Christ Church Cathedral in Vancouver began construction preparations for its new roof last week. Photo: Randy Murray
Earlier this afternoon, the province of British Columbia announced it will give $1 million to Christ Church Cathedral’s building campaign, which is raising money to repair the cathedral’s roof, add a new bell tower and expand its community outreach kitchen.
“This generous grant recognizes the place that Christ Church Cathedral holds in Vancouver and British Columbia,” said Bishop Melissa Skelton of the diocese of New Westminster, “and will help ensure that the cathedral community continues to play a significant role in meeting the spiritual and physical needs of the people of Vancouver.”
The campaign, called “Raise the Roof, Ring the Bells, Feed the Hungry,” aims to raise $7.5 million for a “badly needed new roof” and an “all-new illuminated glass bell spire,” and to double the size of its kitchen, which feeds 100 people a day during the coldest months of the year. Construction preparation on the project began last week.
Standing at the corner of Burrard and Georgia streets in the heart of Vancouver’s downtown, the cathedral is the city’s oldest surviving church. It has played a prominent role in the life of the city for much of its 127-year existence.
“Christ Church Cathedral has been enriching downtown Vancouver for more than a century,” said Sam Sullivan, the local MLA for Vancouver–False Creek and former mayor of the city, upon announcing the donation. “This expansion project will honour the church’s unique heritage while ensuring it can continue to feed the hungry and enhance the vibrancy and livability of our city.”
Dean Peter Elliott, the cathedral’s rector, agreed, noting the many forms of outreach in which Christ Church is involved. “It’s well-known; it’s well loved in the city," he said. "But really, the most important legacy is that it is an active and growing Anglican congregation, inclusive in outlook, a place where everyone is welcome, and from this place there is a regular daily feeding program for the poor and hungry of Vancouver’s downtown.”
With the province’s donation, the campaign—which was launched in June 2014—will have raised over $5.5 million. A donation of $2.5 million from the Jack and Darlene Poole Foundation gave the campaign an initial boost, and the congregation itself has donated $1.2 million. The final $2 million has yet to be raised.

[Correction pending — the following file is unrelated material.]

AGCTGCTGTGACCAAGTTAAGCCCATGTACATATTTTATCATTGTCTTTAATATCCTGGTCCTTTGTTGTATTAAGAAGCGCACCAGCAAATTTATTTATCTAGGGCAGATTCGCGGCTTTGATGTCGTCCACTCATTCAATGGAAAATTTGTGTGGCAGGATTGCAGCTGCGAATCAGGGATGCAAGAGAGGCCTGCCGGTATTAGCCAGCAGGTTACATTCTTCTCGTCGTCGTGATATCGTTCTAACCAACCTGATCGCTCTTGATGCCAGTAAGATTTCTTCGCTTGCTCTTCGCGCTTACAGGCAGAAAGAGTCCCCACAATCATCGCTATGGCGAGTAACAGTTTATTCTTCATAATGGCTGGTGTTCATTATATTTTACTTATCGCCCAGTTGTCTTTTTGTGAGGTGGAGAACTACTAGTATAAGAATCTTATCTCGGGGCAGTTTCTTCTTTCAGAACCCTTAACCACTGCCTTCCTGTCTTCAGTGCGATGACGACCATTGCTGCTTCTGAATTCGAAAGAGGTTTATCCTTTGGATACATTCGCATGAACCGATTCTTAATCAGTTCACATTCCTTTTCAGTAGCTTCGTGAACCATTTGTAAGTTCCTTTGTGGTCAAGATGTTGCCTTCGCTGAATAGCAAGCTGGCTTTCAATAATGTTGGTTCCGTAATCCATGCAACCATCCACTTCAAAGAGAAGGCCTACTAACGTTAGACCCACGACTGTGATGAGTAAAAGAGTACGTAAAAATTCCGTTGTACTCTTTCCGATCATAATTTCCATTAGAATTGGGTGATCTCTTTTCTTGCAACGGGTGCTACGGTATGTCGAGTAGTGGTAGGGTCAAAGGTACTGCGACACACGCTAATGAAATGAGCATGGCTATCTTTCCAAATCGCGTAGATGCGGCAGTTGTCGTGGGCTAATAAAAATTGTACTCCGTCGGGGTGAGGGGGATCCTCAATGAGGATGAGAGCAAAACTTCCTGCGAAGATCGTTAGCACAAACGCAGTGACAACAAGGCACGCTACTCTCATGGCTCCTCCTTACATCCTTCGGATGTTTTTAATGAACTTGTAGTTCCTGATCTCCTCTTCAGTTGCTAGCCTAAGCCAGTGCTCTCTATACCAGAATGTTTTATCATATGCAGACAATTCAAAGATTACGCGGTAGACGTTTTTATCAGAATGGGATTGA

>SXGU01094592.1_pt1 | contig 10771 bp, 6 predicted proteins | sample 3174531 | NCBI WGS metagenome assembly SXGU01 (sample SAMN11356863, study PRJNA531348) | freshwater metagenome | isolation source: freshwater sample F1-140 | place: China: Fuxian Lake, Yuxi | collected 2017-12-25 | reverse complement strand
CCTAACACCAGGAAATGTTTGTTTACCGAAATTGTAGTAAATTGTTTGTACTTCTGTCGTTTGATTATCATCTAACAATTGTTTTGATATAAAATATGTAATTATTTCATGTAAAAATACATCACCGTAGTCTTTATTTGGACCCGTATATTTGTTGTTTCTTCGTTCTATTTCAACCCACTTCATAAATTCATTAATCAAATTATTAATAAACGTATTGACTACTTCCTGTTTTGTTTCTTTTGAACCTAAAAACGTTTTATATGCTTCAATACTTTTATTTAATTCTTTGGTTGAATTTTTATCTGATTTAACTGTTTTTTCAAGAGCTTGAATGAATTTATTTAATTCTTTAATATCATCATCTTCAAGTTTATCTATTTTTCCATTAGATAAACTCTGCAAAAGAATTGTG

The bulk of the money—$3.1 million—will go to a new zinc roof, projected to last up to 100 years. The spire and bells will cost $1.5 million, while $800,000 is earmarked for expansion of the kitchen. The remaining funds will go toward taxes, permits, administration, design, relocation costs and contingencies.
The bell tower is one of the most striking elements of the campaign: for 40 years, it has been a dream of the congregation, a dream that will now be embodied by Sarah Hall’s Welcoming Light, a series of glass-art panels that will cover a spire that holds four bells.
Hall “is drawing on the history of Christ Church from its early origins as being the tallest building in Vancouver,” Elliott said. “In the late 19th- to early 20th century…[Christ Church] was the tallest point. It was called the ‘light on the hill,’ because mariners [could] navigate using the cathedral as a point of reference. So she wanted to reference that, but even more importantly, make a statement about the inclusive, welcoming nature of this community.”
While a church’s decision to spend more than a million dollars on something purely aesthetic might raise some eyebrows, Elliott sees the new spire as being a vital form of outreach.
“I think the Anglican tradition has a long history of being a champion of performing and visual artists,” he said. “There is, to the spiritual life, a strong link with the arts, with beauty. It’s one of the ways that we’re drawn to the divine.”
Elliott said that plans for the tower have already been met with excitement from the surrounding community. When meeting with neighbouring businesses and hotels about the project, he said he was “actually quite surprised by their enthusiasm for having a sound downtown that would bring people together, that would mark important things happening in the world, that would signal the beginning and end of the workday.”
Indeed, he went on to note that not one complaint was lodged about the building project in the weeks that the development permit was displayed in front of the cathedral. “It was completely supported by the city,” he said. “That says something.”
Elliott said that the bells will ring daily in the morning and evening, on Sundays and Christian feast days like Easter and Christmas, and to celebrate the Jewish, Muslim, Hindu and other faith holidays, as well as civic celebrations.
But, as Elliott sees it, the purpose of the bells is best summed up by Joe Segal, a philanthropist and friend of the cathedral: “the bells will ring to let people know that God is alive in the city.”Back to Top
André Forget joined the Anglican Journal in 2014 as staff writer and social media lead. He also serves as managing editor of Whether Magazine, and his writing has appeared in The Dalhousie Review, The Winnipeg Review, and the Town Crier.
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